Introduction of the National Culturally and Linguistically Appropriate Services Standards (NCLAS Standards) and their adaption for healthcare and educational systems is the focus of this 2-hour webinar.
ABOUT THIS EVENT
This 2-hour webinar will provide a foundational understanding of the National Culturally and Linguistically Appropriate Services Standards (NCLAS Standards) and how they can be adapted for healthcare systems and educational systems providing school mental health. Participants will review these standards through a cultural perspective. They will explore an overview of NCLAS concepts and how these can be adapted for within health services and educational system. This webinar will explore the principal fourteen standards that focus on three themes: governance and leadership; communication and language assistance; and accountability, quality improvement and community engagement.
The NCLAS are a set of 15 action steps intended to advance health equity, improve quality, and help eliminate health care disparities by providing a blueprint for individuals and health and health care organization to implement culturally and linguistically appropriate service. The NCLAS are a way to improve the quality of services provided to all individuals, which will ultimately help reduce health disparities and achieve health equity. NCLAS is about respect and responsiveness: respect the whole individual and respond to the individual’s health needs and preferences.
- Recall facts and basic concepts related to the NCLAS
- Interpret how the NCLAS can be implemented within health care and school mental health settings
- Describe the standards and are adapted to advance health and education equity and help eliminate disparities and disproportionalities within schools.
Related Resources from the MHTTC Network on Racial Equity & Cultural Diversity
- Compilation of products and resources on cultural responsiveness, racial equity and cultural diversity for the mental health workforce, curated by the MHTTC Cultural Responsiveness Working Group.
Suganya Sockalingam, PhD
Dr. Sockalingam is a Founding Partner and Change Specialist at Change Matrix, LLC, a small minority- and women-owned business focusing on motivating, managing, and measuring systems change. Dr. Sockalingam supports individuals, organizations and systems address Equity including diversity, Inclusion, Implicit bias and structural racism, cultural competence, and cross-cultural communication. Additionally, Dr. Sockalingam focuses on Leadership Development including leadership shifts (in times of change and in chaos/turbulence), change management, collaboration, and conflict engagement. Dr. Sockalingam provides technical assistance via the Pacific Southwest Mental Health Technology Transfer Center funded by the Substance Abuse and Mental Health Administration, (SAMHSA) and the Technical Assistance Resource Center funded by the Maternal and Child Health Bureau Home Visiting Program. She has served in a similar capacity in past projects. She serves as faculty to leadership development for the National Council for Mental Wellbeing. Previously, Dr. Sockalingam founded and directed a consulting firm called TeamWorks International LLC. She also served as Associate Director of the Georgetown University National Center for Cultural Competence, and prior to that Director of the Oregon Health Division’s Office of Multicultural Health. Suganya has co-authored book chapters, issue briefs and other publications. She earned her doctorate at Washington State University.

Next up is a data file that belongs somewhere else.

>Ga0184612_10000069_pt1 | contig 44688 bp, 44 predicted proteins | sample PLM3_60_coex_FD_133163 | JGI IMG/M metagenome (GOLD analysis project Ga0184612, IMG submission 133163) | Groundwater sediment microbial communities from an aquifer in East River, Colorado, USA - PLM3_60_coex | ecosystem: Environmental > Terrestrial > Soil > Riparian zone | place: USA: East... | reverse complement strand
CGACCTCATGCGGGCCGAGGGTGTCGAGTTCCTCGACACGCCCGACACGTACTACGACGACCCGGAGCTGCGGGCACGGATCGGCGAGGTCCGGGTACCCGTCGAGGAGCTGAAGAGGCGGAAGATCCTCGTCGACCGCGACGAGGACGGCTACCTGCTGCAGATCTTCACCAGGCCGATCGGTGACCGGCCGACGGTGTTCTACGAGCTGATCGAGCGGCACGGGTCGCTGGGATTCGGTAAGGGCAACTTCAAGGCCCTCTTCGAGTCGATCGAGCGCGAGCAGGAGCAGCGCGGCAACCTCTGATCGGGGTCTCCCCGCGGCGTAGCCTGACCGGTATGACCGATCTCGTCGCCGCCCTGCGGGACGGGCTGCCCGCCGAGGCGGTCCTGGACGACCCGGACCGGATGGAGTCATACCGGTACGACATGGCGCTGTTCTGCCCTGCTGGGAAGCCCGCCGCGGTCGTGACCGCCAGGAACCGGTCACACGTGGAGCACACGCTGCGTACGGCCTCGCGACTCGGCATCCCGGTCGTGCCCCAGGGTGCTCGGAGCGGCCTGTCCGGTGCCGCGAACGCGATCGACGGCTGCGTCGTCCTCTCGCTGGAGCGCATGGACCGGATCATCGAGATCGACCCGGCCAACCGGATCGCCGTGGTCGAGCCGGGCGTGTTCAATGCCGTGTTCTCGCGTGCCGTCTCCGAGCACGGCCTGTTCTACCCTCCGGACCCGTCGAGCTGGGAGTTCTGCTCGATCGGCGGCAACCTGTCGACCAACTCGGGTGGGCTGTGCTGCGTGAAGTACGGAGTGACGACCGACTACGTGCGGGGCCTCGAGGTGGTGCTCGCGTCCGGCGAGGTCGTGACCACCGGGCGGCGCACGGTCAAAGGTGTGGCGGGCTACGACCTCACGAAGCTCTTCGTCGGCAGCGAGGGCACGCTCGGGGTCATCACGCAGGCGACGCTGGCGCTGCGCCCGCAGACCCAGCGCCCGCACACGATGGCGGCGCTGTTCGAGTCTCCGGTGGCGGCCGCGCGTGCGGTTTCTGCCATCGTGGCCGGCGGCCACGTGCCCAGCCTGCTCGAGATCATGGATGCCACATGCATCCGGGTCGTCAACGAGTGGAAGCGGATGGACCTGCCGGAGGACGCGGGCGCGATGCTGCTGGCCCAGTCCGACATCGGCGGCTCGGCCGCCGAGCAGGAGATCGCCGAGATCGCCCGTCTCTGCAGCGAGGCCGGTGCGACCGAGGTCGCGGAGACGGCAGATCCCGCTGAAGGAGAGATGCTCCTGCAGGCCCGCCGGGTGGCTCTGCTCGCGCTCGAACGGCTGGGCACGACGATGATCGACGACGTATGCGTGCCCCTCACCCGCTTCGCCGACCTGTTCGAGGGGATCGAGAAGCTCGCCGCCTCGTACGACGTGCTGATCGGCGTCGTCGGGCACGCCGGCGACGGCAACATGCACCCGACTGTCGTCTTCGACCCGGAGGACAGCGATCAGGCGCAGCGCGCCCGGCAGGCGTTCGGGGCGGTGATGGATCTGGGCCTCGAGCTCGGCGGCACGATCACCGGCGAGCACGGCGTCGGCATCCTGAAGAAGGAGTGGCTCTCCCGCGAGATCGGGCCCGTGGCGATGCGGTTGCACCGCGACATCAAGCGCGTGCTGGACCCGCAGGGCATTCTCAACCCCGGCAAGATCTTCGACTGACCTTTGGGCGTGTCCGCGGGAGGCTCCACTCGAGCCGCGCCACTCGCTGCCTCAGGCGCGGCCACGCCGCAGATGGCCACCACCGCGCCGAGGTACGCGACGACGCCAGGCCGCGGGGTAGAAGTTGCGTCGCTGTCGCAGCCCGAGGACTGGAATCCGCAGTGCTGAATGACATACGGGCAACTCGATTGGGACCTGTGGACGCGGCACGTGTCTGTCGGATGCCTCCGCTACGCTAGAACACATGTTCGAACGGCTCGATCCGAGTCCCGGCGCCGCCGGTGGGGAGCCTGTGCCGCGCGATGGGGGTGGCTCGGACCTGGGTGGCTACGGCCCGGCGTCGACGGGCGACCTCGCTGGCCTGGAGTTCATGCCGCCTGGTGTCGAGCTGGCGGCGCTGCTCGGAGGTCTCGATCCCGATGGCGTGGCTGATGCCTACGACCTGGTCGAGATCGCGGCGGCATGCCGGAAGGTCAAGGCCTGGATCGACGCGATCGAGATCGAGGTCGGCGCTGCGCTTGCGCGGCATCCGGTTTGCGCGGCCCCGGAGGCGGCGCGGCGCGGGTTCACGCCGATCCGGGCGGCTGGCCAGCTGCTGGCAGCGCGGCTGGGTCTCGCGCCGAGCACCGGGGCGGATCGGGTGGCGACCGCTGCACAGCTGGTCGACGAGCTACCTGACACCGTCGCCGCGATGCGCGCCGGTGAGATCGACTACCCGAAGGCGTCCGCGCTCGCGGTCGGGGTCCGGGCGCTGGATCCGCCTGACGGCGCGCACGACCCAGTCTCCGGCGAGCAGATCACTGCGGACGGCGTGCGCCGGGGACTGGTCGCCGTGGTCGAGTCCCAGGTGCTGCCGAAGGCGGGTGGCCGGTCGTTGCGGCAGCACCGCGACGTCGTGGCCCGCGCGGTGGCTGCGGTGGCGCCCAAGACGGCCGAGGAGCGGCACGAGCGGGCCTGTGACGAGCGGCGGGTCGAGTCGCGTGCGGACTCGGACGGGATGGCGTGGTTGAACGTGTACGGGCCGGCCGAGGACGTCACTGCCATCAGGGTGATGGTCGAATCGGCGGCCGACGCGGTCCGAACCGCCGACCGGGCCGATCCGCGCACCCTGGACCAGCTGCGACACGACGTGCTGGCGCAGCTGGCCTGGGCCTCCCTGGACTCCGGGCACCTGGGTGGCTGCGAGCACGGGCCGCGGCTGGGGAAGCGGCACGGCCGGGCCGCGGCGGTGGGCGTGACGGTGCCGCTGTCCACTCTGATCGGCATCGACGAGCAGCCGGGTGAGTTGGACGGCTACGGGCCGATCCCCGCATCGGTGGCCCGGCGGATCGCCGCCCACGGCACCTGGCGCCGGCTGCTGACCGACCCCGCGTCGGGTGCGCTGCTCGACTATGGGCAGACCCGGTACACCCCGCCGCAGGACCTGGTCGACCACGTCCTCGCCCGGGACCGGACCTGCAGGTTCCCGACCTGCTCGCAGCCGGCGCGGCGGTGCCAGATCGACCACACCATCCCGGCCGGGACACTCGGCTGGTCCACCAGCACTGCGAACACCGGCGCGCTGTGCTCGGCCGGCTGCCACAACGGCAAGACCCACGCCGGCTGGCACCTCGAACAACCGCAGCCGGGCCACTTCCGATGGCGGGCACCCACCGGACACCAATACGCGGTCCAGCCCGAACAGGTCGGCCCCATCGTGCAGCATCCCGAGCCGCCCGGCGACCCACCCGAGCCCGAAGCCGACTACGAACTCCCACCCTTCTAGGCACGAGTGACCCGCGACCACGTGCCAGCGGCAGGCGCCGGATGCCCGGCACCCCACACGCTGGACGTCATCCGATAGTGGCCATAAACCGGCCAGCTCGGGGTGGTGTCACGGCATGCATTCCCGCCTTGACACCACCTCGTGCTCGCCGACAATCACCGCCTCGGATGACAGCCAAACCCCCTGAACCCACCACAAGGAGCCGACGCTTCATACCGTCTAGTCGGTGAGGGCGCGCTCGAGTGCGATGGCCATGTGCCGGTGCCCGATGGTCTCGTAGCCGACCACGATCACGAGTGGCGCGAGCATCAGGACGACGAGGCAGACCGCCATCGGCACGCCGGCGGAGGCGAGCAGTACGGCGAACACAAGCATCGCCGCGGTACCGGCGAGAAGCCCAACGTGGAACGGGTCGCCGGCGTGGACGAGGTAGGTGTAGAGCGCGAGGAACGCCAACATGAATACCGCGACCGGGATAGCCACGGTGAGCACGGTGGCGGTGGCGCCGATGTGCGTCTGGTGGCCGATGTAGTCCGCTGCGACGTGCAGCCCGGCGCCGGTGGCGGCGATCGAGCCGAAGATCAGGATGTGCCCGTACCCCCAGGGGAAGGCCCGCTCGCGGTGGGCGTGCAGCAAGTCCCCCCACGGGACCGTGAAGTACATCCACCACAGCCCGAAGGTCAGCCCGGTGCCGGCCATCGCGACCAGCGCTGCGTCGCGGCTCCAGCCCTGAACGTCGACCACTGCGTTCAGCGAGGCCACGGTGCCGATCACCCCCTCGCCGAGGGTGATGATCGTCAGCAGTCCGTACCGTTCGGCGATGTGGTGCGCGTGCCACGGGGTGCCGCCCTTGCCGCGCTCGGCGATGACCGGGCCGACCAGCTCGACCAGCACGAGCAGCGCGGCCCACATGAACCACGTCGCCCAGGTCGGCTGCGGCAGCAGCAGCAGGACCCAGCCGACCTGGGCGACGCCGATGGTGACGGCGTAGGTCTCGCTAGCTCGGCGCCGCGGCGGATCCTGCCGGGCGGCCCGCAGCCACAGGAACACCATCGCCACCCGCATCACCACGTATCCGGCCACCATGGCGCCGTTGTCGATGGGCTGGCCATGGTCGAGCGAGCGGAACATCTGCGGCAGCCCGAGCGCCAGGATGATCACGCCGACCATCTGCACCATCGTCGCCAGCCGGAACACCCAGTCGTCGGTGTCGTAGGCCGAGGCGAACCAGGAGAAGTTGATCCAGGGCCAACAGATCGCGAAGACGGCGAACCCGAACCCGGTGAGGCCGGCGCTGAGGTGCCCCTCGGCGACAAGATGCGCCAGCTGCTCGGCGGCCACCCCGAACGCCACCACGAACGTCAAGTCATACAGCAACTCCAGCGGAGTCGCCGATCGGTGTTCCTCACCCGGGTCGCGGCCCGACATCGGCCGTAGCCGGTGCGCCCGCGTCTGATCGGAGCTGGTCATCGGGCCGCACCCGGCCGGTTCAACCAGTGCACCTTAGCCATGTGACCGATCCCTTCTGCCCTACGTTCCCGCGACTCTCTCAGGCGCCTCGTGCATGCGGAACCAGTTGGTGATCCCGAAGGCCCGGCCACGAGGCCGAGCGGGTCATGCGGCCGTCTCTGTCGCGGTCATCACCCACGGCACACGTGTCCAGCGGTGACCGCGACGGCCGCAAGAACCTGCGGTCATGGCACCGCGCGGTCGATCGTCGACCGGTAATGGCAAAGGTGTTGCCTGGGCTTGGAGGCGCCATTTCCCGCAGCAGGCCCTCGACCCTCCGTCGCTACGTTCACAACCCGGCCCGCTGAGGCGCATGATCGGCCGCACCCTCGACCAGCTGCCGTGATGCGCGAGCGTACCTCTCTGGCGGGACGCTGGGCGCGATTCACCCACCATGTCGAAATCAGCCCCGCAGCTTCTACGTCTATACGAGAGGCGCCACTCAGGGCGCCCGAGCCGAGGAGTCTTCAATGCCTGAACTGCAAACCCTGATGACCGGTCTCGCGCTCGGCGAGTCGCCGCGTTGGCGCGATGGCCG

Scott van Loo, MA
Scott van Loo joined Change Matrix full time as a Project Director and Change Consultant after leaving his role as Director of the Learning Effectiveness Program (LEP) at the University of Denver. Scott is the founder and president of Cedar Tree Consulting, an organization that provides transformational learning experiences focused on equity, change and leadership. He has almost 30 years of experience in pk-16 education including elementary and high school teaching and central and building-level administration with a background in Special Education, English Language Learners, Homeless Education, Equity and Diversity training and parent programs. Scott is the former Director of the César Chavez Cultural Center at the University of Northern Colorado where he helped recruit, retain and support hundreds of Latinx students and helped create several endowed student scholarships. He has been a facilitator with the National Coalition for Equity in Education, Respecting Ethnic and Cultural Heritage Center, the Anti-Defamation League and the Generating Expectations for Student Achievement program. As the grandson of Lebanese immigrants and Dutch Americans, Scott is passionate about creating safe spaces for equitable dialogue and transformational experiences that promote and challenge individuals’ thinking and professional growth. He has facilitated equity work with Colleges, Universities, school districts and corporations across the United States. Scott has volunteered with the U.S. Armed Forces Entertainment Unit, traveling overseas for three tours and entertaining hundreds of service women and men and he currently plays in a Denver-based salsa band. He has a B.A. in Interdisciplinary Studies: Music and Business, an M.A. in Special Education, master’s level courses in Educational Leadership including a principal’s license and Doctoral work in Organizational Development. Scott has a wonderful partner, Candice, and they live in the mountains just outside of Denver, Colorado, have four adult children and a dog.